Balancing the Dichotomy in A New America

 

 

IDL TIFF file

Before you read this post, take a moment to look at this picture. Try and fathom that the light from those least~visible white specks in the background is almost 14 billion years old.

13.8 billion years ago, one world in one solar system in one of those distant galaxies had life on it that was extinguished. The light that we see is still from the time when life existed there; all the pain that the species suffered from whatever catastrophe it endured. One day in the future we could face such an end, and the light shining from that last sunset will shine some 13.8 billion years into the future, into the eyes of some future species who may, also, be suffering.

This suffering is the reason there is matter. It is the purpose of the coarse physical planes, the course of learning through physical form. To say that suffering is finite is not to say that it is meaningless. Without suffering, we could not know how to rise above it. Though it is the purpose of matter, it is the least enduring experience of the energy from which we spawned. Existence exists long after matter and its suffering have been transformed. I want to begin this diary entry with that infinity in mind.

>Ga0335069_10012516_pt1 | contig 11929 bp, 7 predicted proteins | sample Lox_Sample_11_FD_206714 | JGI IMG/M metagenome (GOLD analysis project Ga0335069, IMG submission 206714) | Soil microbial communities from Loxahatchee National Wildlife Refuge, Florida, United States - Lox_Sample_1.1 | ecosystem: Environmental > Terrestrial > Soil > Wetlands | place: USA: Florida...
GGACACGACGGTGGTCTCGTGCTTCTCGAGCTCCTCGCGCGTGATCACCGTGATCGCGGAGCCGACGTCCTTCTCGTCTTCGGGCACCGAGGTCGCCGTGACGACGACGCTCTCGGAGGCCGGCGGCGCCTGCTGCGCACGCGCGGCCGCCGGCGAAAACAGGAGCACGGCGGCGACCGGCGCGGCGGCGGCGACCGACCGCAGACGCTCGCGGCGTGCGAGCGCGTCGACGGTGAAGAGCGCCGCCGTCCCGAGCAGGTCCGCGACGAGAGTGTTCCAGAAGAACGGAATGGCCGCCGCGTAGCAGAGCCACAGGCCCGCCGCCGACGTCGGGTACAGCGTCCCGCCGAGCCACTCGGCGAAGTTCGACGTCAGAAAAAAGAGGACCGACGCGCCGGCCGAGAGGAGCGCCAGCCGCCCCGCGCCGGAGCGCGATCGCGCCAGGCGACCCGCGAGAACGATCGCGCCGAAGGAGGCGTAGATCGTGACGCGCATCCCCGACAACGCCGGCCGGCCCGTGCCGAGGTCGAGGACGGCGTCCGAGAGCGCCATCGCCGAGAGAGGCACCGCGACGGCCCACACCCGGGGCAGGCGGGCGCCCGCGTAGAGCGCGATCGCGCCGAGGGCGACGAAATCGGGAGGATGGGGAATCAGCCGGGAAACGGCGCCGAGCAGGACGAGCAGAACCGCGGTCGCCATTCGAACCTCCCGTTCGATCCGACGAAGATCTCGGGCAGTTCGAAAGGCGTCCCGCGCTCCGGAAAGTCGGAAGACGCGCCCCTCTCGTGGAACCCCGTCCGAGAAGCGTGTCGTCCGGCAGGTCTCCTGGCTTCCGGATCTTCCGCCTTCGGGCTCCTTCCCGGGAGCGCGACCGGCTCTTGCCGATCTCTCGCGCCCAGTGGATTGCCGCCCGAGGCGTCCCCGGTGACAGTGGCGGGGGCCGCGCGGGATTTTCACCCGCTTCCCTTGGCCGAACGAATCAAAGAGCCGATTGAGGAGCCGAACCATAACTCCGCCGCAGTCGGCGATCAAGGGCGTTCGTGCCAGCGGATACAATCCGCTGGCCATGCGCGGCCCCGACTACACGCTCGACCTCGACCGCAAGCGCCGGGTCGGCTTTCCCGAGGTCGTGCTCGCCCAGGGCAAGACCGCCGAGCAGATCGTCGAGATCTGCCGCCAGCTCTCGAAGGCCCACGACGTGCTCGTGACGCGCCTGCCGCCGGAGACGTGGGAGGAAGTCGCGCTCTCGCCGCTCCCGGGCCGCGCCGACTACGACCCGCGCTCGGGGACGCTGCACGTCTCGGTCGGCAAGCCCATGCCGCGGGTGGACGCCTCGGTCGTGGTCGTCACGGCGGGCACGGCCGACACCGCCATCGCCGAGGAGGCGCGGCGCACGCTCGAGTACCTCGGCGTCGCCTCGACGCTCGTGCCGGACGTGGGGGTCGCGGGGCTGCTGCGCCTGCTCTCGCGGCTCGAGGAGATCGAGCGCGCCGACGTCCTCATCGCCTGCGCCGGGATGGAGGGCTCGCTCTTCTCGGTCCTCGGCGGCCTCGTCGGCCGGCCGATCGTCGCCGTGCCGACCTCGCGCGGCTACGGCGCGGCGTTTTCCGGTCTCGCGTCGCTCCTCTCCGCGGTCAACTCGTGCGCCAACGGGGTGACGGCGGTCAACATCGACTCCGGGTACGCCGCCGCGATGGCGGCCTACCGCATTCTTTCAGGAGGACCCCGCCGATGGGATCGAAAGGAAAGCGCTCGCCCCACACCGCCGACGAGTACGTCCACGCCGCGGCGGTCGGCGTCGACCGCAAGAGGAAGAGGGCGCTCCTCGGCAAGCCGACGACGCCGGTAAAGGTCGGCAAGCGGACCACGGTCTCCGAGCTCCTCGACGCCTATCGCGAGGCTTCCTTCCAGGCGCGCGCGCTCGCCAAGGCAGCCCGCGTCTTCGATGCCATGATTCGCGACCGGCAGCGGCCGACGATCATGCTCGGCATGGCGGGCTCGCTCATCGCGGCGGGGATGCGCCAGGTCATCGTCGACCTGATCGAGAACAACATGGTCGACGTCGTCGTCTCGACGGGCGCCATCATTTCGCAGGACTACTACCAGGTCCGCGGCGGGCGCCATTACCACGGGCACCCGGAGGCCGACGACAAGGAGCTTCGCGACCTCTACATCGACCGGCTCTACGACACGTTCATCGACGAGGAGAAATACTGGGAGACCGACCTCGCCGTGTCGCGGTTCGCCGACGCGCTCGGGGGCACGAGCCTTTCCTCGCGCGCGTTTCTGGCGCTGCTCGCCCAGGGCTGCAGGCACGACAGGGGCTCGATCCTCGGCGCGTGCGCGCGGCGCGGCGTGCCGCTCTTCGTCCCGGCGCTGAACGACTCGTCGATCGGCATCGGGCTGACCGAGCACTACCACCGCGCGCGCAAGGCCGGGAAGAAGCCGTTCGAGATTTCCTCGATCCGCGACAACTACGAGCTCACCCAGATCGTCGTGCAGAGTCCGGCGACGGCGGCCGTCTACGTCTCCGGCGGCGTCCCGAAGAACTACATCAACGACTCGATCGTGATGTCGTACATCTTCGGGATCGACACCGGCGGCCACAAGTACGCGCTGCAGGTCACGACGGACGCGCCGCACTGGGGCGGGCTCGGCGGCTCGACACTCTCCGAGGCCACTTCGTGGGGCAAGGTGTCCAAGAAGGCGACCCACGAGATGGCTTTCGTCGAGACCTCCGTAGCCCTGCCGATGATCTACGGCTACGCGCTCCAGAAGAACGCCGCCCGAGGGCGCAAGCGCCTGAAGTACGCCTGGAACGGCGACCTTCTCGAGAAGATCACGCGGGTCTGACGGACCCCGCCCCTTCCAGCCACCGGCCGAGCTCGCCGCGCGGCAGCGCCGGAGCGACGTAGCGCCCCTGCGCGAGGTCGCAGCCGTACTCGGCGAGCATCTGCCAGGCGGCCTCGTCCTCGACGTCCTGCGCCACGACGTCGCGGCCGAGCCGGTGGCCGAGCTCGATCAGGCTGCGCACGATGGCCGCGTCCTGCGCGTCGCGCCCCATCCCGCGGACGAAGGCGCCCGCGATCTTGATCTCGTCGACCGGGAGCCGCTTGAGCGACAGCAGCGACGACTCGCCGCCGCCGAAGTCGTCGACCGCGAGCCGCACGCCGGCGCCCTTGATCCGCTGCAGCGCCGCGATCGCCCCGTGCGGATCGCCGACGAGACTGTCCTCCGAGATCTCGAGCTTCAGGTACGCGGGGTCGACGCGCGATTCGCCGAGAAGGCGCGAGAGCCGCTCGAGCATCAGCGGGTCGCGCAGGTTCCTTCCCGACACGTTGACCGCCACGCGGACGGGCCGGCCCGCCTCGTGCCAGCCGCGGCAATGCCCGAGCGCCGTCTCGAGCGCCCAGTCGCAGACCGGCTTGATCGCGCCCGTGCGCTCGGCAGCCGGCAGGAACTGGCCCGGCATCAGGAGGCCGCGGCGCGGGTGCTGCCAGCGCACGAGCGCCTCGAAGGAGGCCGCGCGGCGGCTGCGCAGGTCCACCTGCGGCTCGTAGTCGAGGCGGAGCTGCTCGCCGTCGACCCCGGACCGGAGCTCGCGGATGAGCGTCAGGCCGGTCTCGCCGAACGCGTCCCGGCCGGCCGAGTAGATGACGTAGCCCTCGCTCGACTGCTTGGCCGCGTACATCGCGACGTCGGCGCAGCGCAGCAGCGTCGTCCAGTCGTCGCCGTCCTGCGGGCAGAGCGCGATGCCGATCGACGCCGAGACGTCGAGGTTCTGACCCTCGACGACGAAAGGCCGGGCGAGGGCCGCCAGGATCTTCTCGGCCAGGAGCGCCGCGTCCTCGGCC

There is a dichotomy inside; daily wonder, peace and wellness mingled with shock, concern and sometimes anger for our present situation, due to the challenges posed by America’s new president. This is the dichotomy that Buddha spoke of as the Unbearable Beauty. Comprehension of the Eternal reveals the beauty of the design, even as living on Earth means being surrounded by great suffering. Yet, it was not the beauty Buddha realized nor the suffering he witnessed that caused him to make such an impact on the world, but the place of stillness between these two from which Something pure expressed itself through him. May I employ that stillness for what is to come.

The Universe is unfamiliar with the concept of inaction. It uses wisdom in its action, moving in accordance to conservation; the least amount of energy necessary to function, even in the collision of galaxies and the violent explosions of stars. Both of these events, through conservation,  renew life, and so shall we.

supernova-cycle

NASA.com

In the past I refused to follow the political scene in the States. Years passed and I barely noticed the change from one president to another. By word of mouth I heard plenty about the mistakes we were making in the world and the audacity with which we threw our weight around with no consideration to the differences of others, and I hated that reality. I hated being white and American. I was ashamed of the country I lived in. I saw how stressed and infuriated those who followed politics were and chose to reject it all, to live my small life and leave politics to those who felt driven to be involved.